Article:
From The Life of Charles Stewart Parnell, 1910, Richard Barry O’Brien.

June 23, 1888.

DEAR SIR,—I am much obliged to you for your letter of the 19th inst., which confirms the very interesting account given me at Avondale last January by Mr. McNeill as to his interviews and conversations with you on the subject of Home Rule for Ireland. I may say at once, and frankly, that you have correctly judged the exclusion of the Irish members from Westminster to have been a defect in the Home Rule measure of 1886, and, further, that this proposed exclusion may have given some colour to the accusation so freely made against the Bill that it had a separatist tendency. I say this while strongly asserting and believing that the measure itself was accepted by the Irish people without any afterthought of the kind, and with as earnest desire to work it out with the same spirit with which it was offered—a spirit of cordial goodwill and trust, a desire to let bygones be bygones, and a determination to accept it as a final and satisfactory settlement of the long-standing dispute between Great Britain and Ireland.

I am very glad that you consider the measure of Home Rule to be granted to Ireland should be thoroughgoing, and should give her complete control over her own affairs without reservation, and I cordially agree with your opinion that there should be effective safeguards for the maintenance of Imperial unity. Your conclusion as to the only alternative for Home Rule is also entirely my own, for I have long felt that the continuance of the present semi-constitutional system is quite impracticable. But to return to the question of the retention of the Irish members at Westminster. My own views upon the points and probabilities of the future, and the bearing of this subject upon the question of Imperial federation—my own feeling upon the measure is that if Mr. Gladstone includes in his next Home Rule measure the provisions of such retention we should cheerfully concur with him, and accept them with goodwill and good faith, with the intention of taking our share in the Imperial partnership. I believe also that in the event I state this will be the case, and that the Irish people will cheerfully accept the duties and responsibilities assigned to them, and will justly value the position given to them in the Imperial system. I am convinced that it would be the highest statesmanship on Mr. Gladstone’s part to devise a feasible plan for the continued presence of the Irish members here, and from my observation of public events and opinions since 1885 I am sure that Mr. Gladstone is fully alive to the importance of the matter, and that there can be no doubt that the next measure of autonomy for Ireland will contain the provisions which you rightly deem of such moment.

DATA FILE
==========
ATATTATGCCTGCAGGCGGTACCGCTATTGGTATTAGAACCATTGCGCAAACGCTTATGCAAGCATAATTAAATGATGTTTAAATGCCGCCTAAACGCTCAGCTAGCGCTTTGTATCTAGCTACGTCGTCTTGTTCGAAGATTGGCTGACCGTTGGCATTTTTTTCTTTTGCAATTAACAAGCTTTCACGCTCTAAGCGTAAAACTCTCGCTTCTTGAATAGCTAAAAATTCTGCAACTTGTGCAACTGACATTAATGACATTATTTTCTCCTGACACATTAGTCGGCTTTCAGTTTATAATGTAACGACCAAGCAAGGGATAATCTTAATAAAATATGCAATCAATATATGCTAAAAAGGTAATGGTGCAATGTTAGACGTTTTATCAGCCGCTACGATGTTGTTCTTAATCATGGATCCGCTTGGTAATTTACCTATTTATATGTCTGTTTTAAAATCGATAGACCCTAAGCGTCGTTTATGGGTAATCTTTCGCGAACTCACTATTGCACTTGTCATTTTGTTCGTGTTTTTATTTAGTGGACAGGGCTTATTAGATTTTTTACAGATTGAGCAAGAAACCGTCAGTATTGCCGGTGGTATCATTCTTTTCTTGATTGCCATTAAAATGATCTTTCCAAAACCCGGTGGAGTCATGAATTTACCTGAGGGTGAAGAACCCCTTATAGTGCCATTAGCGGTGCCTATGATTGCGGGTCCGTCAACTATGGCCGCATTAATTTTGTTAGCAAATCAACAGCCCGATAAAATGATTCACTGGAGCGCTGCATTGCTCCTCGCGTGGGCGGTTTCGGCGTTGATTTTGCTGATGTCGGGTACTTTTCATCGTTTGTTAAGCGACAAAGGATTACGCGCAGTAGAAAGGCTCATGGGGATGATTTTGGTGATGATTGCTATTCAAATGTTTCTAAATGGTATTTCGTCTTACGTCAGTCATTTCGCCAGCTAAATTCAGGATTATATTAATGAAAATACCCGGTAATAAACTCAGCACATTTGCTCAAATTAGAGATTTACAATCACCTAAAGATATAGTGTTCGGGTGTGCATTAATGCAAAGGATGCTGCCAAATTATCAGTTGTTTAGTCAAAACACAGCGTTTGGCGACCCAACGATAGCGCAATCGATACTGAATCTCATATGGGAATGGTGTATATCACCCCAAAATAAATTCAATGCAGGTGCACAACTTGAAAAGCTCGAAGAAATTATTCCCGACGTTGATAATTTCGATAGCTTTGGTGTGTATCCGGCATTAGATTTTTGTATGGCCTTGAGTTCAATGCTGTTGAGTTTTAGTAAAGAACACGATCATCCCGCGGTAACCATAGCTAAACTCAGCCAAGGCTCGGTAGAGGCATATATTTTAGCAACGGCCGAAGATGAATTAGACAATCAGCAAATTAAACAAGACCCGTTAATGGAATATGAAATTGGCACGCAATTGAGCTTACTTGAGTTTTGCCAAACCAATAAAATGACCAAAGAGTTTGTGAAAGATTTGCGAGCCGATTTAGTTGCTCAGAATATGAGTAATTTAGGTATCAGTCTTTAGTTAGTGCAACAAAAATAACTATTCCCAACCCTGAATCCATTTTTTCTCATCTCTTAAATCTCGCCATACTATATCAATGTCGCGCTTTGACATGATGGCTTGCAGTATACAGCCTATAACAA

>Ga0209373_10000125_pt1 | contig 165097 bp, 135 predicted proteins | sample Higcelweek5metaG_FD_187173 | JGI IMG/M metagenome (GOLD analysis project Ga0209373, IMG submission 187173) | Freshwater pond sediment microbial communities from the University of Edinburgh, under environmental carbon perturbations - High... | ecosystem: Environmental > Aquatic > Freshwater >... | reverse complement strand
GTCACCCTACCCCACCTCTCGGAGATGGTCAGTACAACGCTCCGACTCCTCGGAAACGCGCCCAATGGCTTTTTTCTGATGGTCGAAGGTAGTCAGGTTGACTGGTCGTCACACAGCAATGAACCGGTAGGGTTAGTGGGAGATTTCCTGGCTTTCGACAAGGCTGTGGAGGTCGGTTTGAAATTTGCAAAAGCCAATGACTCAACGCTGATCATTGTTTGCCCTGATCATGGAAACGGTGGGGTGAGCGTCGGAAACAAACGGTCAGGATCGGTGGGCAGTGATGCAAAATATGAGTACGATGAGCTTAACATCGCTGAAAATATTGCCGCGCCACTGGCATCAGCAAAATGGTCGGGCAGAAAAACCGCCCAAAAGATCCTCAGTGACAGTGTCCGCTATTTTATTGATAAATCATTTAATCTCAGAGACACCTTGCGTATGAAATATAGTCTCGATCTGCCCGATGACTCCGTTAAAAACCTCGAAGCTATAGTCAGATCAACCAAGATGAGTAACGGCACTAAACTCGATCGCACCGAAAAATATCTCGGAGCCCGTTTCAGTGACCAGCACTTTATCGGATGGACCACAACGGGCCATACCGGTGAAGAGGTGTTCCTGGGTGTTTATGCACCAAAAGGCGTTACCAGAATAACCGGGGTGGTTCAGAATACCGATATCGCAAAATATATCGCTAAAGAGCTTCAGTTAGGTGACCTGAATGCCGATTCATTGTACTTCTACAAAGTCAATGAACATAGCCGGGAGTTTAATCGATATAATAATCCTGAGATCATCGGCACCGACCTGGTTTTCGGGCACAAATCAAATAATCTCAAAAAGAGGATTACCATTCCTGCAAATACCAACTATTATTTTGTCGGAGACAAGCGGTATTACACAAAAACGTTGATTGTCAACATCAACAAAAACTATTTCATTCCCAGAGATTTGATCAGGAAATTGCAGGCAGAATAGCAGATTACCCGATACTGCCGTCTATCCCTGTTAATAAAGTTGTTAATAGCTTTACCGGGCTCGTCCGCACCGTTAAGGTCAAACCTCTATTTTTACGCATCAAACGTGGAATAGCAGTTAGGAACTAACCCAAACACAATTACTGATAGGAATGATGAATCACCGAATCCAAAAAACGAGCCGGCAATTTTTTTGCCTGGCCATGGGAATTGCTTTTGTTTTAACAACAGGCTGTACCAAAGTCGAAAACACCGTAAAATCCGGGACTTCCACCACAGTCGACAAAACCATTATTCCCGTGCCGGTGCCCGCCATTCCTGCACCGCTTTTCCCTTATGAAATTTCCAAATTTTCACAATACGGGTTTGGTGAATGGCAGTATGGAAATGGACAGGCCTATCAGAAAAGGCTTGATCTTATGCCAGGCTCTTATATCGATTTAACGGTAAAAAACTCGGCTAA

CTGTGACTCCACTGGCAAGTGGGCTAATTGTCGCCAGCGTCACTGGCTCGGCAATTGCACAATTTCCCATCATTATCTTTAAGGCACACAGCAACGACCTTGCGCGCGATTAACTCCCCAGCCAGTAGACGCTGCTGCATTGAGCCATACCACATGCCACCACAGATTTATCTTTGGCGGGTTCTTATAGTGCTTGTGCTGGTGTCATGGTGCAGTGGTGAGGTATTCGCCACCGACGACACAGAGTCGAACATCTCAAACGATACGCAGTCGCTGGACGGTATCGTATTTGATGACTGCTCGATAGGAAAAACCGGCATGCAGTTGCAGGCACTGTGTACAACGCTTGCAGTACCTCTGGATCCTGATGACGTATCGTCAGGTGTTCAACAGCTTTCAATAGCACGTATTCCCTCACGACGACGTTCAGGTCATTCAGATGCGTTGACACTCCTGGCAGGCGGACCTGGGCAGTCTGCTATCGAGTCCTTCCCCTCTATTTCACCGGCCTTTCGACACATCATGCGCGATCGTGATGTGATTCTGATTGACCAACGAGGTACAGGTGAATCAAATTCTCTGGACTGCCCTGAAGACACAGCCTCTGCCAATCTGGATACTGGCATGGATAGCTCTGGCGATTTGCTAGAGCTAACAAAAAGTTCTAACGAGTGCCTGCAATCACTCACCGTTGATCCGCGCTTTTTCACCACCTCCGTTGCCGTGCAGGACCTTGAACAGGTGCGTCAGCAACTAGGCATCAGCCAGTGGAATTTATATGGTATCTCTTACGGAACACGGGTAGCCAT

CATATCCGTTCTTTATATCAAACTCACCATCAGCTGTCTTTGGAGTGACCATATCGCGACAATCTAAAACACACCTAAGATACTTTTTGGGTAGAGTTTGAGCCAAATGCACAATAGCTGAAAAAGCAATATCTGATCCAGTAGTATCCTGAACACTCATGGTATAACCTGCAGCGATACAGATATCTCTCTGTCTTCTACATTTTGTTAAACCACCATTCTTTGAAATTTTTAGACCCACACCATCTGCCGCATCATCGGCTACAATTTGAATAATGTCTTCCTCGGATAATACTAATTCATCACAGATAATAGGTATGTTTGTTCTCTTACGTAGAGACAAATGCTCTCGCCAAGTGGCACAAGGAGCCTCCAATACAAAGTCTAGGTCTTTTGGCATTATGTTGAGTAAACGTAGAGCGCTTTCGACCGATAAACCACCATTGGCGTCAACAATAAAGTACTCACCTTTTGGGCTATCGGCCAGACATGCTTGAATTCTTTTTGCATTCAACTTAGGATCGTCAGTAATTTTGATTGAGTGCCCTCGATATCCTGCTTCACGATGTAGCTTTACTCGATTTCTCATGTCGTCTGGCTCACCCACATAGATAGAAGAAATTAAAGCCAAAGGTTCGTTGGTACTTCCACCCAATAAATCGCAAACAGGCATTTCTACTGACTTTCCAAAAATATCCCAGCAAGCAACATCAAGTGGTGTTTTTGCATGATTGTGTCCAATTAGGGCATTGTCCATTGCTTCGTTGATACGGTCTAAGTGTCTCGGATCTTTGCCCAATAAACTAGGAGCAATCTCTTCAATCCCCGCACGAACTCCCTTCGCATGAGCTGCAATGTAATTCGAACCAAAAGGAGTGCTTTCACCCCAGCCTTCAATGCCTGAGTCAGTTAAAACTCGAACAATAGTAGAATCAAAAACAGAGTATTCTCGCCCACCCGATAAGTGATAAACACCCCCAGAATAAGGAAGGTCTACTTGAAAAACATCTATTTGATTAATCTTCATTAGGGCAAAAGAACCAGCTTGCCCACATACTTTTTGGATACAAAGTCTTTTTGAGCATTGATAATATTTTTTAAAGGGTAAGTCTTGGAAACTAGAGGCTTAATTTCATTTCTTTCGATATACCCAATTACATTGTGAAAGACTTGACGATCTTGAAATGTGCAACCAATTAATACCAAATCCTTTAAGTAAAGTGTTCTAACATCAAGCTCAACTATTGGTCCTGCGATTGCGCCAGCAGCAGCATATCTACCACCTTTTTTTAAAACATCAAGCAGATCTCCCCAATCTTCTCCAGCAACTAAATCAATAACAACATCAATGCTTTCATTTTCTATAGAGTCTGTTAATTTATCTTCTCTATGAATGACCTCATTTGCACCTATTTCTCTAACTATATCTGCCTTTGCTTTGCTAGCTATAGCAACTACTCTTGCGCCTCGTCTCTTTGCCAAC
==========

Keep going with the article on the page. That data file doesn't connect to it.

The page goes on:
It does not come so much within my province to express a full opinion upon the larger question of Imperial federation, but I agree with you that the continued Irish representation at Westminster immensely facilitates such a step, while the contrary provision in the Bill of 1886 would have been a bar. Undoubtedly this is a matter which should be dealt with in accordance largely with the opinion of the colonies themselves, and if they should desire to share in the cost of Imperial matters, as undoubtedly they now do in the responsibility, and should express a wish for representation at Westminster, I certainly think it should be accorded to them, and that public opinion in these islands would unanimously concur in the necessary constitutional modifications.

I am, dear sir, yours truly,